An Overview about the Chemical Element Lanthanum

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Symbol: La

Atomic Number: 57

Atomic Mass: 138.9055 amu (atomic mass units)

Melting Point: 920.0 C (1193.15 K, 1688.0 F)

Boiling Point: 3469.0 C (3742.15 K, 6276.2 F)

Number of Protons: 57

Number of Electrons: 57

Number of Neutrons: 82

Classification: Rare Earth Metal

Crystal Structure: Hexagonal

Density @ 293 K: 6.7 grams per cubic centimeter

Color: white

Lanthanum is the first of the lanthanide or lanthanoid group of rare earth elements and it is from this element that the group gets its name.

It was discovered by the Swish chemist Carl Gustaf Mosander in 1839. At the time he was investigating what he believed were contaminants contained in some compounds of the element cerium. After treating a sample of cerium nitrate with a dilute solution of nitric acid he was left with a compound we now know to be lanthanum oxide. He called this compound lanthana which come from the Greek word "lanthaniea" which means hidden.

Lanthanum is a silvery white, ductile and malleable metal. It is soft and can be cut with a knife. One of the most reactive of the lanthanides, lanthanum will react slowly with cold water but rapidly if the water is heated. If the metal is exposed to air it will oxidize rapidly. Metallic lanthanum will react directly with a number of elements including carbon, boron, phosphorus and the halogens. It exhibits a change in its crystal structure with an increase in temperature - the hexagonal form changes to a face-centered cubic crystal form at 310 C (583.15 K, 590 F) then to a body-centered cubic form at 865 C (1138.15 K, 1589 F).

There is one naturally occurring stable isotope of lanthanum which makes up 99.91% of its total abundance. This isotope is lanthanum-139. The remaining 0.09% of naturally occurring lanthanum is made of unstable lanthanum-138 which has an extremely long half-life. A number of other unstable isotopes of lanthanum have been produced with atomic masses ranging from 117 to 155.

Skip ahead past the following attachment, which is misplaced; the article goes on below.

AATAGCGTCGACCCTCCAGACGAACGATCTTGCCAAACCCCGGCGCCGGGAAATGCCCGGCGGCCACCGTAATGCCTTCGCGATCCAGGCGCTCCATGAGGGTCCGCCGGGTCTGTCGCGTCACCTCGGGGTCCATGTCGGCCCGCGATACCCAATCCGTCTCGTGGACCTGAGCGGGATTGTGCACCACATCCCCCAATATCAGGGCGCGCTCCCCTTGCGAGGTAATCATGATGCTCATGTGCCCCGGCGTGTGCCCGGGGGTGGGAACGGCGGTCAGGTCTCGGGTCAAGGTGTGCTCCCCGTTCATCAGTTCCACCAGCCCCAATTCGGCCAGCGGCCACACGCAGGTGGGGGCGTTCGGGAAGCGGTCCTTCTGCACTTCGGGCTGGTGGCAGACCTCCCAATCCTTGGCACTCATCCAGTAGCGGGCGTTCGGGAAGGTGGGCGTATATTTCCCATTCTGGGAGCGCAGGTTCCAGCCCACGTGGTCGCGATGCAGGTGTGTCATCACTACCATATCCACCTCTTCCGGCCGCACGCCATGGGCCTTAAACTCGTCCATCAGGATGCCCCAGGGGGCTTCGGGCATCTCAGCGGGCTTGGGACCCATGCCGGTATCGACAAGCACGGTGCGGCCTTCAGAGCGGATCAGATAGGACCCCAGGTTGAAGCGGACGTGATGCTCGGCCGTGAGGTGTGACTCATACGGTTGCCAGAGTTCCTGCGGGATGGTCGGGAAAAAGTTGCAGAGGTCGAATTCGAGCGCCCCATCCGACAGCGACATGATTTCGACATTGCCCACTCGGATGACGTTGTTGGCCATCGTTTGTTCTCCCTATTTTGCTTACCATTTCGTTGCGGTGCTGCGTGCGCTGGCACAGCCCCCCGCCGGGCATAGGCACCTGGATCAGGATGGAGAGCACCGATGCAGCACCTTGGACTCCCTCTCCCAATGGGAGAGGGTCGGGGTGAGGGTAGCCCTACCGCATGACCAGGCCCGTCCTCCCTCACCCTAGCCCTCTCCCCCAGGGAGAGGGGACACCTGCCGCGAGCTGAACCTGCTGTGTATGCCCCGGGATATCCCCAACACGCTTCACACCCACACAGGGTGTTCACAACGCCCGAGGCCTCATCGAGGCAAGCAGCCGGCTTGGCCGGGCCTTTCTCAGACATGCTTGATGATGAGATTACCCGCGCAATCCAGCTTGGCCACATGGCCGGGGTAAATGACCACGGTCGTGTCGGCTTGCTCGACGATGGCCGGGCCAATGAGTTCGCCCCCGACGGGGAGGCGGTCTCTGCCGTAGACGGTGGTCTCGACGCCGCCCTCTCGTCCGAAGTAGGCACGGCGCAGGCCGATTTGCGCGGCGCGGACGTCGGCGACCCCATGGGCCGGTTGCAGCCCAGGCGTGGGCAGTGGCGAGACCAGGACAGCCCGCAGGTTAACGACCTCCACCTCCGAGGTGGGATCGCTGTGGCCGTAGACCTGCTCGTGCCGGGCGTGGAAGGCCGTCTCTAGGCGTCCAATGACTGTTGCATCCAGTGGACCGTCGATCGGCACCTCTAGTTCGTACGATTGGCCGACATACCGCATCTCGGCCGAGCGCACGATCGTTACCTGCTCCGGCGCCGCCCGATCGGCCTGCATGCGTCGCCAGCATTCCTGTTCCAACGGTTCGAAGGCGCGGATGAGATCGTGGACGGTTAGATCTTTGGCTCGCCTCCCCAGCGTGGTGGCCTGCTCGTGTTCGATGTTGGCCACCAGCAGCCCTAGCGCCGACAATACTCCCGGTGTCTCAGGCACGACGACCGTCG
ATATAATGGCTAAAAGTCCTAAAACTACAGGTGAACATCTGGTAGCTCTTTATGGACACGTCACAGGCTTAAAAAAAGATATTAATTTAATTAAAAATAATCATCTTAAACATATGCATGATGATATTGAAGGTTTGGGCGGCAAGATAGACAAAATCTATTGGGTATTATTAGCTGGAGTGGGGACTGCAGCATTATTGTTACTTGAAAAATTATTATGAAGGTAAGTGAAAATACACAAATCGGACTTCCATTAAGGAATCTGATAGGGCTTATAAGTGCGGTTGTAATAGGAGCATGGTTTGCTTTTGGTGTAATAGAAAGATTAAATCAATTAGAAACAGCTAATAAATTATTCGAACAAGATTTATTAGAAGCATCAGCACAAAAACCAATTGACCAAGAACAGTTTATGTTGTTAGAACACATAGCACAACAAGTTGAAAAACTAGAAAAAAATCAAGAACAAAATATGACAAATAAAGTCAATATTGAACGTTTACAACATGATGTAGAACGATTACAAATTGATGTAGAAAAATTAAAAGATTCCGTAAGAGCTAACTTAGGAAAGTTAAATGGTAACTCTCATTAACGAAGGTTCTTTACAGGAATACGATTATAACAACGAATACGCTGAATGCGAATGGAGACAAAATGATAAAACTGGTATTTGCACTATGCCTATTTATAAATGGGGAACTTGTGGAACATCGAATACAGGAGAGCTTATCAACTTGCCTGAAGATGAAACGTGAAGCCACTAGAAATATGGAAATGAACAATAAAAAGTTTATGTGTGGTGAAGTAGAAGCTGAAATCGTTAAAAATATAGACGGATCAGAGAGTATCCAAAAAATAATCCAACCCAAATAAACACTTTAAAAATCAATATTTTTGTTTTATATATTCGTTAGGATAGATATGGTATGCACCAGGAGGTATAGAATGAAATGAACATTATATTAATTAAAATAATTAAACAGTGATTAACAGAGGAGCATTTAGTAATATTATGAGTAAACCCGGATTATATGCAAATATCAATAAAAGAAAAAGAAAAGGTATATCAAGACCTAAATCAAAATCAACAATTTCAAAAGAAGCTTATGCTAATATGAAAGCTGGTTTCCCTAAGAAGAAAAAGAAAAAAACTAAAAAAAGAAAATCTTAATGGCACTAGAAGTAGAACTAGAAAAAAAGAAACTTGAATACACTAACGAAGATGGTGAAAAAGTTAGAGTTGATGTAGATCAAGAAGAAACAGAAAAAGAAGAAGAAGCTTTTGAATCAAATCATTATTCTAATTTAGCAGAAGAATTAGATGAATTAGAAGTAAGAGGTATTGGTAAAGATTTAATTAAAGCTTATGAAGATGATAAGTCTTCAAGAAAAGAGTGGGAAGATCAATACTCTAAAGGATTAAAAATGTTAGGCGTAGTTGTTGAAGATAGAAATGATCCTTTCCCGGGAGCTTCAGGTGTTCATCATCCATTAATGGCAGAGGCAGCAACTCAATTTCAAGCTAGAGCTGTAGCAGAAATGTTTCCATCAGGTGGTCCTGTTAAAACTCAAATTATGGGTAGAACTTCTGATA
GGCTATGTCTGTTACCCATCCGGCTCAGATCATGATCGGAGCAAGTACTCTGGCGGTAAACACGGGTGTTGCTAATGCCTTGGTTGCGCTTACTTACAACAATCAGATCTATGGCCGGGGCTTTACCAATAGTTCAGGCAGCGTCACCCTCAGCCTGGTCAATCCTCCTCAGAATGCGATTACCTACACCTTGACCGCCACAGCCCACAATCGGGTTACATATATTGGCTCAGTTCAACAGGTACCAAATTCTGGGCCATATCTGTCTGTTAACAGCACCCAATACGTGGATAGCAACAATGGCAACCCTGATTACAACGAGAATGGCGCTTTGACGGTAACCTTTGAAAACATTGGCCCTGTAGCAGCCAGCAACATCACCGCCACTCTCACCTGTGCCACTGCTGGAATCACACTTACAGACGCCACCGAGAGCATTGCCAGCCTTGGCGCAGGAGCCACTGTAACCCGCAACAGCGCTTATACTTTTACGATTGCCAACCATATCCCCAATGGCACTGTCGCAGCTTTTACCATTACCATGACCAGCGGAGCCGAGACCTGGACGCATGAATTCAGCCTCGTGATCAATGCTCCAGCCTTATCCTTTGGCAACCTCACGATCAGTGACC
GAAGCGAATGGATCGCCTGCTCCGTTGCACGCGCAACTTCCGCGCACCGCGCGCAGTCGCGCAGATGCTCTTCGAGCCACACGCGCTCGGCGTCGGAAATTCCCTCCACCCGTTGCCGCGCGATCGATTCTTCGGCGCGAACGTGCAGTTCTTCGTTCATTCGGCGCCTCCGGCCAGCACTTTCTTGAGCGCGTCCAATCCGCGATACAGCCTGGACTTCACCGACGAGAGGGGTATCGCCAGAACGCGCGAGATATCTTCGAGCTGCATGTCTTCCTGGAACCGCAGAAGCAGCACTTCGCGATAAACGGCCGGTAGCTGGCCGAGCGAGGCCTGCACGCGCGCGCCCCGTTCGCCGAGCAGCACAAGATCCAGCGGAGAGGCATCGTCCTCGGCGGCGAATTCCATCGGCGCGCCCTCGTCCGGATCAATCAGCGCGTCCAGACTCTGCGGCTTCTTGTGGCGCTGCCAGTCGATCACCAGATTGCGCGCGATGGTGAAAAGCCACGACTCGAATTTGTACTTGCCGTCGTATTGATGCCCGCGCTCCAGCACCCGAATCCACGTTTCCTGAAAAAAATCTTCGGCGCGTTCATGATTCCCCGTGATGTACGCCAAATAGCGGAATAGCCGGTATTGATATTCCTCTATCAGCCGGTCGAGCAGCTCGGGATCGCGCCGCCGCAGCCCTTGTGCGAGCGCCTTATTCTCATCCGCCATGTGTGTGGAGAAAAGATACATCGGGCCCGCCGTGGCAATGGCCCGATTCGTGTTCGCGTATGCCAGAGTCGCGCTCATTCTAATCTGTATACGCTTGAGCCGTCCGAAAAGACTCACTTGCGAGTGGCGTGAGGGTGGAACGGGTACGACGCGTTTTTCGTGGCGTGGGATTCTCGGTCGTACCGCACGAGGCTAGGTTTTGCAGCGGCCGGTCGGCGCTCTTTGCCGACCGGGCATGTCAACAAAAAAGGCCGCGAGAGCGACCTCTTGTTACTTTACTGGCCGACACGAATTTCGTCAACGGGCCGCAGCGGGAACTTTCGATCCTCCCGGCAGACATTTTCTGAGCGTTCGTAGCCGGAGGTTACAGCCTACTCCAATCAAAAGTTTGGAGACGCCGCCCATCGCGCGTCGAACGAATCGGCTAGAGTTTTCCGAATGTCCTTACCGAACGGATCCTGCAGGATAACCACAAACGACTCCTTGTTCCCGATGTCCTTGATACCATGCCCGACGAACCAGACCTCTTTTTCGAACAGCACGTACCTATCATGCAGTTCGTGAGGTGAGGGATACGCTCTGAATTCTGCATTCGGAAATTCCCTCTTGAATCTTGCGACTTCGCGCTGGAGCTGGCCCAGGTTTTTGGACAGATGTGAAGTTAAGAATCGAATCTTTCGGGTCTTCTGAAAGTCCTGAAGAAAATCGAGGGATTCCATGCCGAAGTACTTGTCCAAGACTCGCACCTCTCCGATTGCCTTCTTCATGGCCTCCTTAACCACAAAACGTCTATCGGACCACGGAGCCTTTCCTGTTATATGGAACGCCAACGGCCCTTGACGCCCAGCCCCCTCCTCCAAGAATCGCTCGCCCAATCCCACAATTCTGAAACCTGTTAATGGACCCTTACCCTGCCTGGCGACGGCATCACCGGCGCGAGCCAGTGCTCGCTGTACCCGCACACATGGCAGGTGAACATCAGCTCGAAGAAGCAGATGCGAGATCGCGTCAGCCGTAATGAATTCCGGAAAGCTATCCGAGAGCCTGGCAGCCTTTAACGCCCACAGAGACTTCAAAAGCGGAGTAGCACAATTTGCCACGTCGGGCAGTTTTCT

Lanthanum is found in a number of mineral ores but its chief sources are monazite which contains about 25 % lanthanum and bastnasite which contains 38% lanthanum. Monazite also contains the highly radioactive element thorium so care must be taken when extracting rare earth elements from this ore. Rare earth elements are extracted from their mineral by a series of methods such as solvent extraction and ion exchange chromatography. Pure lanthanum can be obtained by the reduction of lanthanum fluoride with calcium metal.

Lanthanum and its compounds have a number of uses.

* The main use for lanthanum is in production of carbon lights such as the arc lamps used in the motion picture industry. About 25% of the total production of all the rare earth elements is used in this manner.

* Like many other rare earth elements lanthanum forms part of misch metal which is used to make cigarette lighter flints.

* Lanthanum is added in small amounts to iron in the production of nodular cast iron.

* Lanthanum oxide is used in the glass industry to improve the resistance of glass to the action of alkalis. It is incorporated in to some optical glass applications such as camera lenses.

* The recent development of hydrogen sponge alloys which also contain lanthanum may find a use in energy conservation. These specialized alloys have the ability to take up about 400 times their own volume in hydrogen gas in a reversible process.

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